While there’s no doubt that the big star of the current Broadway revival of Tennessee Williams‘ Cat on a Hot Tin Roof is Scarlett Johnasson, who plays Maggie, Johansson’s co-star is Bloody Bloody Andrew Jackson star Benjamin Walker. Walker plays Johansson’s husband Brick, and in a lengthy interview with Broadway.com he talks about working with Johansson and the other actors. He also talks about his view of Brick, but he refuses to disclose all his thoughts on the character.
When the interviewer asks about the “complex and intimate connection” between Walker and Johansson’s characters, he points out, “We talk about that connection every day. Brick and Maggie have a very complicated relationship, but I think every love relationship has those layers. Luckily, we have the brilliant poetry of Tennessee Williams to shepherd us through it. Scarlett is fantastic. She’s highly intelligent, very funny and a wonderful scene partner. Maggie has this great line, ‘I’ve gone through this – hideous! – transformation, become – hard!’ Scarlett is courageous enough to allow herself to drift from being attractive to find that place in herself that is desperate, and what’s ironic is that it just makes her more attractive. I think she’s fearless. The woman’s got a Tony, she could do movies in Hollywood until she’s blue in the face, but for some reason she’s back here trying to tackle one of the most difficult parts written for a woman her age. I have to hand it to her.”
Though Brick is not the lead character of the play, Walker praises Williams’ characterization of Brick. He explains, “There’s no stone unturned, and if you pay attention to what he wrote, in the dialogue and in his essays about it, it never occurred to me that Brick is a thankless part.”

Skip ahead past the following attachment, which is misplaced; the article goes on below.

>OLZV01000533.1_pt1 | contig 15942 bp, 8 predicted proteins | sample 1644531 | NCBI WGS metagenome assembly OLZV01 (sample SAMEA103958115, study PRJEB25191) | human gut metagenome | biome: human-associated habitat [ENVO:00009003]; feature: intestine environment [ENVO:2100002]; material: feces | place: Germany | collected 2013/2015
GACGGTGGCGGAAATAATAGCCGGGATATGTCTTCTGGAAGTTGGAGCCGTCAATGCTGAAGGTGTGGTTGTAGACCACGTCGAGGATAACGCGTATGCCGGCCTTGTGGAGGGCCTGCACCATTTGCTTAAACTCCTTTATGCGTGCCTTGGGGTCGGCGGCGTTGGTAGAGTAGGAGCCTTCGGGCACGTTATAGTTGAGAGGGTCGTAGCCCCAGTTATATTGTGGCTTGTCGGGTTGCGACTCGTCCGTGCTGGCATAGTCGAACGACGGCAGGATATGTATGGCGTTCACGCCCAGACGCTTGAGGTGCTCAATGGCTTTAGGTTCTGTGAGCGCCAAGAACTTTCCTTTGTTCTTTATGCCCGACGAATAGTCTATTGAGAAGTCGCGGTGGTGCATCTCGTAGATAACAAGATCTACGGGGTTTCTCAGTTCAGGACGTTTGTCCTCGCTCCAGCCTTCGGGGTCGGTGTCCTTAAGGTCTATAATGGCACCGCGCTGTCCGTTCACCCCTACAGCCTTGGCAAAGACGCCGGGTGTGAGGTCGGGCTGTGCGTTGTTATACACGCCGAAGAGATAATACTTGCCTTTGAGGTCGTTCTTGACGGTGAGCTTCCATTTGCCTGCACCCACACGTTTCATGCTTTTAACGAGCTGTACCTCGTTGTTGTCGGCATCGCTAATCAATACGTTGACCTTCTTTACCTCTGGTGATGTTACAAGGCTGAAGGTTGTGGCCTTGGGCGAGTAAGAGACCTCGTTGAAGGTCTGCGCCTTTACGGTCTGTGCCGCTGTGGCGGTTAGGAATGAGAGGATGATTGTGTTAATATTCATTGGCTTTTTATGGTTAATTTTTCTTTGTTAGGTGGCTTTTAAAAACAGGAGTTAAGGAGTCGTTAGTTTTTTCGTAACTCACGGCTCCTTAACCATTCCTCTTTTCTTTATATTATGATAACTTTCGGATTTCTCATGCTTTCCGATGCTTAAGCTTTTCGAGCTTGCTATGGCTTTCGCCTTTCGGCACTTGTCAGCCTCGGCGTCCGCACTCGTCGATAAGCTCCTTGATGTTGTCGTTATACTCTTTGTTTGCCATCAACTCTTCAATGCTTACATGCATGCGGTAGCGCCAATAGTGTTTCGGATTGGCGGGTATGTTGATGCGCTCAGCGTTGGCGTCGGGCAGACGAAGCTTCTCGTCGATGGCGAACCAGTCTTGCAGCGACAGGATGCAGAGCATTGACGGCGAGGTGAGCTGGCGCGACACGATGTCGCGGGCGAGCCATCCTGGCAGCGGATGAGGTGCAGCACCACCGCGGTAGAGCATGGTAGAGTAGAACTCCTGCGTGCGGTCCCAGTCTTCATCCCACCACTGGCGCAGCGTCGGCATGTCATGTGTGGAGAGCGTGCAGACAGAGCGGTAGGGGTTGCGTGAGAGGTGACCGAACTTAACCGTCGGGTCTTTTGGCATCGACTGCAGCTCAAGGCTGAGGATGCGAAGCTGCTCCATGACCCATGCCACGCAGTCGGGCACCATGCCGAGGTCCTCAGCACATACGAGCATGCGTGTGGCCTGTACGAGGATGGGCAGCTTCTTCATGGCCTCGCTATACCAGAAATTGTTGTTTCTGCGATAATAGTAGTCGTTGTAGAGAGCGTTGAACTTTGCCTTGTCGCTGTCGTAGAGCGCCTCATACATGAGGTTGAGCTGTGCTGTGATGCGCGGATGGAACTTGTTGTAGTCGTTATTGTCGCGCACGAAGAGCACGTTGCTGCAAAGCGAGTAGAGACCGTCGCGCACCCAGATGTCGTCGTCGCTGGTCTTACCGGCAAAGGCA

While Walker denies the part is “thankless,” he does have to cope with the difficulty of hobbling on stage on crutches throughout the play. However, he credits his co-stars for driving him to handle the physical part of the role, pointing out, “It’s exhausting, particularly now that it’s so cold outside. I have to take care of myself and keep myself healthy. I have a wonderful group of actors around me that really helps me sustain it, particularly Ciaran Hinds [Big Daddy]. You can be as exhausted as any human being on the planet, and as soon as you lock eyes with him, it’s the 50s, your name is Brick and you’re in Mississippi whether you like it or not.”
The interviewer asks Walker his opinion on the relationship between Brick and Skipper, who was Brick’s friend who had committed suicide before the events of the play. Many have speculated on the exact nature of the relationship because Skipper’s death crushes Brick. However, Walker will not reveal his opinion of the nature of their relationship. He says, “Those private things, for me as an actor and for each individual audience member, need to stay private. That’s what’s great about the play. Everybody comes in, and they have to figure it out themselves. If I tell you and you print it, then that takes the fun out of it. You have an opinion of what you think happened, but if I tell you then you’re going to compare what you felt to what I thought and it’s all screwed up. Where’s the fun in that? If a magician tells you how he did his trick, it’s not magical any more.”